In 1956, a 82.5 kg lifter would have to improve by 52 kg, in 1968 100 kg, and in 1972 an improvement of 120 kg would be necessary.

 

 

 

Table 2. Mean Improvement in the Triathlon (kg) Over Training Years Required to Achieve Record Results in 1976.

Wt. class

56

60

67.5

75

82.5

90

Result after

1st 3 mos

182

191

206

222

235

250

Increase in kg/yr

1

60.2

64

69

75

79

84

2

42.7

46

49.5

53.5

56.5

60.2

3

30.9

33.8

36.5

39.3

42.8

44.5

4

22.1

24.5

26.4

28.5

30.0

32.2

5

16.2

18.4

19.8

21.4

22.7

24

6

11.8

13.8

14.8

16

17

18

7

8.2

10

10.7

11.6

12.3

13.1

8

6.0

7.6

8.2

8.9

9.5

10.1

9

4.4

6

6.4

6.9

7.4

6.9

10

3.1

4.6

5.0

5.3

5.7

6.0

Anticipated by 1976

387.5±

427.5±10

462.5±10

497.5±10

527.5±10

562.5±10

 

If the rate of improvement over the first 5 – years does not increase the sportsman will be unable to achieve record results in the following period when the rate of improvement diminishes significantly (and it will be necessary for him to improve even more).

 

Well then, in order to achieve international class results by age 26 a higher rate of improvement is necessary.

 

For instance, in order to achieve record results in 1976 (according to the data of A.V. Chernyak) the sportsman’s yearly improvement for the various weight classes should correspond to the results presented in table 2.

 

It is necessary to take into account the sportsman’s height and consequently his switch to a heavier weight class. Only athletes whose height conforms to a given weight class can achieve record results (table 3).

 

Table 3. The Dependence Between Weight Class and Height (cm)

Qualification

56

60

67.5

75

82.5

90

 

Novice

160

163.5

169.5

177

182

186.5

±5

Class II

156

160

166.5

172.5

177.5

182.5

±4.2

Master of Sport

152.5

156

162.5

168.5

173.5

177.0

±3.1

International

Master of Sport

148.5

152

158.5

164

169

173

±1.5

 

 

So, a 56 kg lifter can only achieve high results at a height of 148.5 cm. If your height is 165 cm (this height is appropriate for the 75 kg class) and you compete in the in the 67.5 kg class, it will be difficult to achieve high results. The athlete has to switch to ‘his” weight class in order to be able to achieve high results.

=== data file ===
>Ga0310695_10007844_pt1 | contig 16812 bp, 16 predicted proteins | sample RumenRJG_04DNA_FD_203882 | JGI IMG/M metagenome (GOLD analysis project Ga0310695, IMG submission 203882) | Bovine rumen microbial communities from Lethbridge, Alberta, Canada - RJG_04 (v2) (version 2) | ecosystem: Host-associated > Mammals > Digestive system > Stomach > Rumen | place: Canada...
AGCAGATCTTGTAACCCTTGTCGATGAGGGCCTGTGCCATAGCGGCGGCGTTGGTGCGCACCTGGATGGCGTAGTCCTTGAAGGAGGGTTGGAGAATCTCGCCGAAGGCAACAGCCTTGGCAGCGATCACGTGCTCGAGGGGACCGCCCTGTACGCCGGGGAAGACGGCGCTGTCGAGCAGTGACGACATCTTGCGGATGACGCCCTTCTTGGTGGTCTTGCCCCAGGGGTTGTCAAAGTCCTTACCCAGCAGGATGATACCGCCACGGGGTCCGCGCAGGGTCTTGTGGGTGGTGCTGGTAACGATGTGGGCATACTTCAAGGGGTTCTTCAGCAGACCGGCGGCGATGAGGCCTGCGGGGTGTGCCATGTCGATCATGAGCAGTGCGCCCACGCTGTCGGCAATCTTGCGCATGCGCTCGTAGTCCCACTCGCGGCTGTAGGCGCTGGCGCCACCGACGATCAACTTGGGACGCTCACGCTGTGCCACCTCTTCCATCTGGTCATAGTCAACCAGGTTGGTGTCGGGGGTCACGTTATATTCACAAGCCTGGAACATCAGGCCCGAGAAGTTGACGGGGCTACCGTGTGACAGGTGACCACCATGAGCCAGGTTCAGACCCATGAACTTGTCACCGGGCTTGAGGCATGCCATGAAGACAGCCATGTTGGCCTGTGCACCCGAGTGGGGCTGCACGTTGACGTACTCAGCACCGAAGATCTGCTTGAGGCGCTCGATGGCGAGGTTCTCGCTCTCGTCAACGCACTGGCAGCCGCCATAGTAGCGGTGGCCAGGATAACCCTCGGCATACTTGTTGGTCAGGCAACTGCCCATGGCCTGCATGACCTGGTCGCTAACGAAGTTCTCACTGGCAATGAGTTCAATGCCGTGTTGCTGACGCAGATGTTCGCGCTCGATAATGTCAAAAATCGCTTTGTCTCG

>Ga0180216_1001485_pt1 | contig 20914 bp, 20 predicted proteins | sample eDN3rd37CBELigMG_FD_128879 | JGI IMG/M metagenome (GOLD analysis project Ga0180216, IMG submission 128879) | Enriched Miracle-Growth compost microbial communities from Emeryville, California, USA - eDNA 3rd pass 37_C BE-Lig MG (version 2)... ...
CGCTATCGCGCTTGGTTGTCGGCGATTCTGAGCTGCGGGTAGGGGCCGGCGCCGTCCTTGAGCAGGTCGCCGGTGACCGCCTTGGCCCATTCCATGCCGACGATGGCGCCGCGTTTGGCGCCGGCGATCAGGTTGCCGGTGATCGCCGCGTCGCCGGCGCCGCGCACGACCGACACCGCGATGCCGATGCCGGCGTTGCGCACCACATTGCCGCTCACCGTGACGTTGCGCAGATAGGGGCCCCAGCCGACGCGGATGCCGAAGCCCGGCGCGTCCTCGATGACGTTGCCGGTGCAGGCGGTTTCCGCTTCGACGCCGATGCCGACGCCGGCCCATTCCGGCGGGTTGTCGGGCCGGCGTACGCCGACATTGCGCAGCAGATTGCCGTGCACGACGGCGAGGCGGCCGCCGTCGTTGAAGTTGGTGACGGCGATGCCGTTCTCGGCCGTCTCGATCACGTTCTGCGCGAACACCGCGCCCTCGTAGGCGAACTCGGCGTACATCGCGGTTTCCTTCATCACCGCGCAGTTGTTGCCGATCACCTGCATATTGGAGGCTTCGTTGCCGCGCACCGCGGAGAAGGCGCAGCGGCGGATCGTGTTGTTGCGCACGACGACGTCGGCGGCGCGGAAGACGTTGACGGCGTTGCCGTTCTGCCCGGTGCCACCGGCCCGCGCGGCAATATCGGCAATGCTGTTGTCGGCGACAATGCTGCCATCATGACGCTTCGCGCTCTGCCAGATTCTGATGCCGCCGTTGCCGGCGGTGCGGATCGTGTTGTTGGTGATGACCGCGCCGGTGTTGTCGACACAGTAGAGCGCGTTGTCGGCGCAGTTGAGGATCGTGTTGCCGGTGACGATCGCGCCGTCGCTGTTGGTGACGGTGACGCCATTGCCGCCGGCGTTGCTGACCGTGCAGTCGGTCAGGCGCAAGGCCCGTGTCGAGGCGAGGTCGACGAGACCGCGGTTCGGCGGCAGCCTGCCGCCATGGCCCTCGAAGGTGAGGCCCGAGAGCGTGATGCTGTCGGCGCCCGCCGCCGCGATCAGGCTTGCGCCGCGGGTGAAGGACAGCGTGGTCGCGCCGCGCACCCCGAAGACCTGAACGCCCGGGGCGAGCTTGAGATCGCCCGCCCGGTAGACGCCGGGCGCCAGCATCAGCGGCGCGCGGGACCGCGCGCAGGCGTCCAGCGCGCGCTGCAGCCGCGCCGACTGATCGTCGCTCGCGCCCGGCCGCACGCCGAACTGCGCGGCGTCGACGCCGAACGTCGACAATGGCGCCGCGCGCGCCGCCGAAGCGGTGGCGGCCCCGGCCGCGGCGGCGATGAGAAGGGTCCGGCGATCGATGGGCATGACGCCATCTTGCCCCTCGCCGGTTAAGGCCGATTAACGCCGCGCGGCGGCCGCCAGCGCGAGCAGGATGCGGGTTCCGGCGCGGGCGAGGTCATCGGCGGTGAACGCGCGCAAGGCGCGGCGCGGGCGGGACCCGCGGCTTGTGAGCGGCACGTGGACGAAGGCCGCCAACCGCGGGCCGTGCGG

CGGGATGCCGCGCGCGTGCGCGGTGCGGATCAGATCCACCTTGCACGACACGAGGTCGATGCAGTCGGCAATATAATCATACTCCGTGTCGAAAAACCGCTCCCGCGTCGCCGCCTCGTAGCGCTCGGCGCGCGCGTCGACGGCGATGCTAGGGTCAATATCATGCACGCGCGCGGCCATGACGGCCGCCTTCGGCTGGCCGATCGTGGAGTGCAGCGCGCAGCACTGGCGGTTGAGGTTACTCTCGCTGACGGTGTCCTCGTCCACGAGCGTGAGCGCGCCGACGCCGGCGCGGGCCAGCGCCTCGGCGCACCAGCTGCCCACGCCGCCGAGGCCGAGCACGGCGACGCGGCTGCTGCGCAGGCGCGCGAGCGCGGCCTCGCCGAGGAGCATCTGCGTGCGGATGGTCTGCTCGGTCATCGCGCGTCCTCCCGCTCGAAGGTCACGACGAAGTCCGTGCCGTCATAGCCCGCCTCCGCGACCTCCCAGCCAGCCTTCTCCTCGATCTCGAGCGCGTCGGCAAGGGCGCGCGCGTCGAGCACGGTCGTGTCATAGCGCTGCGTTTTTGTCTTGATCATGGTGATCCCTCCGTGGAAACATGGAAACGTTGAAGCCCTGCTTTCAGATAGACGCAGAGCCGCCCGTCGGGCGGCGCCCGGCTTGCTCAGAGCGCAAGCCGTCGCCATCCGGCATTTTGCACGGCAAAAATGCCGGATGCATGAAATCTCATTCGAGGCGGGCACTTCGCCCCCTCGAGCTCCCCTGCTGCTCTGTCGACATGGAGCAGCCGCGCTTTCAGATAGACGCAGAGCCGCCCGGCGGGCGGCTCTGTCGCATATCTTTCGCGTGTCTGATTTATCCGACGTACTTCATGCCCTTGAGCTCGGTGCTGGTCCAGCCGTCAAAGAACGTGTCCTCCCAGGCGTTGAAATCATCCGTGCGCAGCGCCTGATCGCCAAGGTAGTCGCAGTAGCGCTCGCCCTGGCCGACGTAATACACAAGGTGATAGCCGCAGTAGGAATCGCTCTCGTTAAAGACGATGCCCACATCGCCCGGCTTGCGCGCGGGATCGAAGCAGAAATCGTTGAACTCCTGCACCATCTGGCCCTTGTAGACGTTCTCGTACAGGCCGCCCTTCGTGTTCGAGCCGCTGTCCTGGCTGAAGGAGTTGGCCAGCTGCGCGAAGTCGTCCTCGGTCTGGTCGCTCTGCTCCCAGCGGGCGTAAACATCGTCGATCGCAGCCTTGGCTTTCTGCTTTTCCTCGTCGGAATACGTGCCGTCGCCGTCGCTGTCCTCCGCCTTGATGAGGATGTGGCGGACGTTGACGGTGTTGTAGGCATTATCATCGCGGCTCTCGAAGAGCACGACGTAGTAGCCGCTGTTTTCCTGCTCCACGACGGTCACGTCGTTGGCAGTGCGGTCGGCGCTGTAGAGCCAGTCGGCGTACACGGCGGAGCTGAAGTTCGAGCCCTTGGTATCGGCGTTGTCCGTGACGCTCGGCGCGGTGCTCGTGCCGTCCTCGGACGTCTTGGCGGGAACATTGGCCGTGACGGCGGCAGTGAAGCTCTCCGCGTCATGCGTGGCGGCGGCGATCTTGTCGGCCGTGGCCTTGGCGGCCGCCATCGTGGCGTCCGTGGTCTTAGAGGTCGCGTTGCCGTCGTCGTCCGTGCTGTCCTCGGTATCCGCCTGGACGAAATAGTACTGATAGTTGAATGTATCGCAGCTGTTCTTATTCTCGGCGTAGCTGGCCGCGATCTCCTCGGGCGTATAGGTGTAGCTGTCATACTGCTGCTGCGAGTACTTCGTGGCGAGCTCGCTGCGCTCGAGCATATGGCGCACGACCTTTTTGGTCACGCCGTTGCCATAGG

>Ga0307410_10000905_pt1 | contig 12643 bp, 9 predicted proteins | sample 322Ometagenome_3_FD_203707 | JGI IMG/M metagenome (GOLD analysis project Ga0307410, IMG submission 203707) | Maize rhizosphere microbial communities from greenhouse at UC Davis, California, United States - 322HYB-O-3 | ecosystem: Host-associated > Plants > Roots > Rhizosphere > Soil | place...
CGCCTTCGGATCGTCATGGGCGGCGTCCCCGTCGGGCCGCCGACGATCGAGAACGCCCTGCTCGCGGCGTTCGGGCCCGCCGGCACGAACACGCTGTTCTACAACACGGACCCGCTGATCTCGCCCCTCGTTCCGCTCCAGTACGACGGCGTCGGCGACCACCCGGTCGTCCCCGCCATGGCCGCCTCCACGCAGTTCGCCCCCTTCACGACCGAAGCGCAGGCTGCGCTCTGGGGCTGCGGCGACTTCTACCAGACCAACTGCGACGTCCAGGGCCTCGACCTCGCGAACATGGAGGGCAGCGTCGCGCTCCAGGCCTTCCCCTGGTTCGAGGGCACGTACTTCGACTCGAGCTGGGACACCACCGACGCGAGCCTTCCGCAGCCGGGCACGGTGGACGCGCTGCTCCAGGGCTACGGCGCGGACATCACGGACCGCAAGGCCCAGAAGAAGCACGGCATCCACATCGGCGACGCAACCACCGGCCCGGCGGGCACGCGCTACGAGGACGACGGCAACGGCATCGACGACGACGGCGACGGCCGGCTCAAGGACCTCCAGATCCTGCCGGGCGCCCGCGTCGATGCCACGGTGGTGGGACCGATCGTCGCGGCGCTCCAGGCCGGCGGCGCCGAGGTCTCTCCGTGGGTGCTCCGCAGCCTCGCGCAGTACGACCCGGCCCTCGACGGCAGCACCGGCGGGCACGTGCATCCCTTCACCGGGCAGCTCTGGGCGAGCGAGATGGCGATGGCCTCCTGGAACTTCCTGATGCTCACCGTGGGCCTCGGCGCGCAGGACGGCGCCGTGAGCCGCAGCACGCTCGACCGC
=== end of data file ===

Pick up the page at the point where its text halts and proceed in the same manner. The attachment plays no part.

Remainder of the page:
For example, only after the following athletes switched to “their” weight class did they become world record holders and world champions: Y. Katsura, V. Belayev, B. Selitsky, K. Kangasniemi and others.

 

Therefore, in planning an athlete’s preparation you have to take into account the results needed not for the weight class he is in at the present, but the weight class he needs to occupy in the future. Furthermore, you have to bear in mind that over the course of the athlete’s training he may change weight classes three, or even four times.

 

All of this has to be taken into account in order to plan the contents of the athlete’s training so that he will be able to achieve the desired results.

 

So, the task of managing the athlete’s training is to determine specifically which exercises, in what volume, in which sequence, ratio and with what sort of intensity should be done at each specific stage of training in order to achieve the planned result in the requisite time.

 

Each year it is necessary to achieve ever bigger absolute results, whereas the time to achieve these results remains same. The athlete has to employ the alternating method of training for his preparation. It is common knowledge that the training effect increases with the increasing weight of the barbell up to specific limits. Weights which are 85 – 95% of maximum yield the best results. Heavier weights are less effective (table 4).

 

 

Table 4. The optimum volume of exercise with various weights in the general volume of training.

 

Periods

Up to 70%

70-75%

80-95%

100% & more

Preparatory

25

30

40

5

Competition

20

25

42

13